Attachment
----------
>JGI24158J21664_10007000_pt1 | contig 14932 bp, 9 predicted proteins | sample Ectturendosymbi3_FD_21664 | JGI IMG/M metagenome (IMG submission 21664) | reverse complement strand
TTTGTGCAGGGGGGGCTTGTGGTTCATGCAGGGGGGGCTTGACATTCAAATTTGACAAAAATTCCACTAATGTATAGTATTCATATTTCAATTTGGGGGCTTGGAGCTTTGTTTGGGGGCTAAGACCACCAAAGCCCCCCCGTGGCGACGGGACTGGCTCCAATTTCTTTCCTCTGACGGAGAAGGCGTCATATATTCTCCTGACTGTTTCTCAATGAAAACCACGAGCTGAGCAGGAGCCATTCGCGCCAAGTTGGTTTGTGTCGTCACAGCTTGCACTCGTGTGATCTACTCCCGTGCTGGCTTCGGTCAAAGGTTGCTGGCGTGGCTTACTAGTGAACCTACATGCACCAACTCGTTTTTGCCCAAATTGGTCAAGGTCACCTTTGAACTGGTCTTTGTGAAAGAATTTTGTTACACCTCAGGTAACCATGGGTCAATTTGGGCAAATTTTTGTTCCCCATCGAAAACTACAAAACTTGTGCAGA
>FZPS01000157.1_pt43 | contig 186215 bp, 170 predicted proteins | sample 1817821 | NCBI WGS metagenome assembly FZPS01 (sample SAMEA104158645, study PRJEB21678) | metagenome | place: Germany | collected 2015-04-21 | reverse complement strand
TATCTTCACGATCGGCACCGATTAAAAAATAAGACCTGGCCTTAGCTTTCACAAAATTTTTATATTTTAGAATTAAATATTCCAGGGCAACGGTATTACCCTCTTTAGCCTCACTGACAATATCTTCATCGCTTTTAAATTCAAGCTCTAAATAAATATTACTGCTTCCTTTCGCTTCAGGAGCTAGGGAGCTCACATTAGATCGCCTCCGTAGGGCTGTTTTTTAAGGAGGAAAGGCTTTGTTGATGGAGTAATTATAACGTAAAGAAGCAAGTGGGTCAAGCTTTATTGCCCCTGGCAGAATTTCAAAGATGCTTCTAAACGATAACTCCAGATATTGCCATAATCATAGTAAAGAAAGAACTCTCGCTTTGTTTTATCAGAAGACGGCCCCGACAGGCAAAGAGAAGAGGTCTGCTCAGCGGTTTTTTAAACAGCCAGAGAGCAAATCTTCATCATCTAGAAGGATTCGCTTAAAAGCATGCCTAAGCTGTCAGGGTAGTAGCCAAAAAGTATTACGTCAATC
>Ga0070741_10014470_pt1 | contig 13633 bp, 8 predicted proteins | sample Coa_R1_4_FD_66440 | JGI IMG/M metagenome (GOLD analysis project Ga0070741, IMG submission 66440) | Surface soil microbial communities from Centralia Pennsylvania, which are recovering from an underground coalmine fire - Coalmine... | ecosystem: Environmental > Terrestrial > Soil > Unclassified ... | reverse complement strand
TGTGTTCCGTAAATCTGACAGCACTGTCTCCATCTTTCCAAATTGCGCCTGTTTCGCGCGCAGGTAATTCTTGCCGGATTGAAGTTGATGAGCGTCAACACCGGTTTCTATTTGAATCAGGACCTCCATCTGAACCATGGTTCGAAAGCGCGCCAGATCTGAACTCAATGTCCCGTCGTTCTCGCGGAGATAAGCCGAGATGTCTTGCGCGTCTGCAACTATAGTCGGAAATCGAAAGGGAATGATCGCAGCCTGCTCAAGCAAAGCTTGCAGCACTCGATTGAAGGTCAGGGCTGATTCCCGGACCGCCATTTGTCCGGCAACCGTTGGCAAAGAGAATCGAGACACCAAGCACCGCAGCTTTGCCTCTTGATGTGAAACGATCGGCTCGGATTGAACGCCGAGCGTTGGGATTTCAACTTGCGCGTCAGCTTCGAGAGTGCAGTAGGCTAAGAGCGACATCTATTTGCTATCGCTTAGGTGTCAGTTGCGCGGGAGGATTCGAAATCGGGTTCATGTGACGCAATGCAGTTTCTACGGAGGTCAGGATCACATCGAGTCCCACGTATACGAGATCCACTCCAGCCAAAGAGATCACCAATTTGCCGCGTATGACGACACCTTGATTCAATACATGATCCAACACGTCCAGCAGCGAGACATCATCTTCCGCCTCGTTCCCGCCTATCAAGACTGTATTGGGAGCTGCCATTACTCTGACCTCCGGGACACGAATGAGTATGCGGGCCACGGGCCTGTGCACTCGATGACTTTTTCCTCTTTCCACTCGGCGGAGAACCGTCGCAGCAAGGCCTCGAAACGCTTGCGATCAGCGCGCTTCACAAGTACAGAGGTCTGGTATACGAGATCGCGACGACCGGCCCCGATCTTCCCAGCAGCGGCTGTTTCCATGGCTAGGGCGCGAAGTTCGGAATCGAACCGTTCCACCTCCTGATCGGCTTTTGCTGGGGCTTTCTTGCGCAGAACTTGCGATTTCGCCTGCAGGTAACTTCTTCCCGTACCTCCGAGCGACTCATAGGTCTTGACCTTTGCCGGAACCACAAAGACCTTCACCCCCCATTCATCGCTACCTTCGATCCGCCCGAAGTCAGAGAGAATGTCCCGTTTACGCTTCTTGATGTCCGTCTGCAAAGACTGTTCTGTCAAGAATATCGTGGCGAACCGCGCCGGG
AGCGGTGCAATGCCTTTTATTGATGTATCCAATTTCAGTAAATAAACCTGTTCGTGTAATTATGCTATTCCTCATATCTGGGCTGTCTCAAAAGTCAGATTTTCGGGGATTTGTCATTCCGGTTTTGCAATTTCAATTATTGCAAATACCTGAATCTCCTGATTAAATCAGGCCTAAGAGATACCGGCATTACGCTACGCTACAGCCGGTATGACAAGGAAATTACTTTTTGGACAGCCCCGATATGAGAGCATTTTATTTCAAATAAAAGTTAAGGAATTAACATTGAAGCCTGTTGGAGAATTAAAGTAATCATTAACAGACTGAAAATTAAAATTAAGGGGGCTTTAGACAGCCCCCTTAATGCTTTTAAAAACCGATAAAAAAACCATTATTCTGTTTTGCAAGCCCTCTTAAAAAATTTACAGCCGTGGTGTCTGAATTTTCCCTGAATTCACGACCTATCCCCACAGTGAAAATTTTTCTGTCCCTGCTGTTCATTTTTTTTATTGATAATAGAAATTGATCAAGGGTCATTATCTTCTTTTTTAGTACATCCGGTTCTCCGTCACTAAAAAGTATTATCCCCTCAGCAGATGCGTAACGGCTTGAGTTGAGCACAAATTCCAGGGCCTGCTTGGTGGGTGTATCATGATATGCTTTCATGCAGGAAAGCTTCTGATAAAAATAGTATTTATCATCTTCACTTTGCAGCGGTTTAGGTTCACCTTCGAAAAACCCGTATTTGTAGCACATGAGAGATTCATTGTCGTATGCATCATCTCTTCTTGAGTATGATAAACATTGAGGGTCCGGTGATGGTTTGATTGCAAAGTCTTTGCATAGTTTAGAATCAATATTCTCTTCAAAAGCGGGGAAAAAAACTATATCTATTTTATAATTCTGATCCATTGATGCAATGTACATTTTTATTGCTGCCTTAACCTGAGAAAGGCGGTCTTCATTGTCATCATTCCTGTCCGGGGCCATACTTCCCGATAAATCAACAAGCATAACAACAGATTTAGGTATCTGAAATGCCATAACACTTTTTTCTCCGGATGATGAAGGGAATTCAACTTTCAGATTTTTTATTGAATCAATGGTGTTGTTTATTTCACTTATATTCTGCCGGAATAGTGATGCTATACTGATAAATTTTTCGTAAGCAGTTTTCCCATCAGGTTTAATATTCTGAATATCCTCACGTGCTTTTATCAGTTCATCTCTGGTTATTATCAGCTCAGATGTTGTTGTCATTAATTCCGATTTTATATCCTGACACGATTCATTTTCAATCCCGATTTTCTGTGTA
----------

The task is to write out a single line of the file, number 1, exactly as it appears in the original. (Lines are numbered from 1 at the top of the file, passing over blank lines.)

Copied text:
>JGI24158J21664_10007000_pt1 | contig 14932 bp, 9 predicted proteins | sample Ectturendosymbi3_FD_21664 | JGI IMG/M metagenome (IMG submission 21664) | reverse complement strand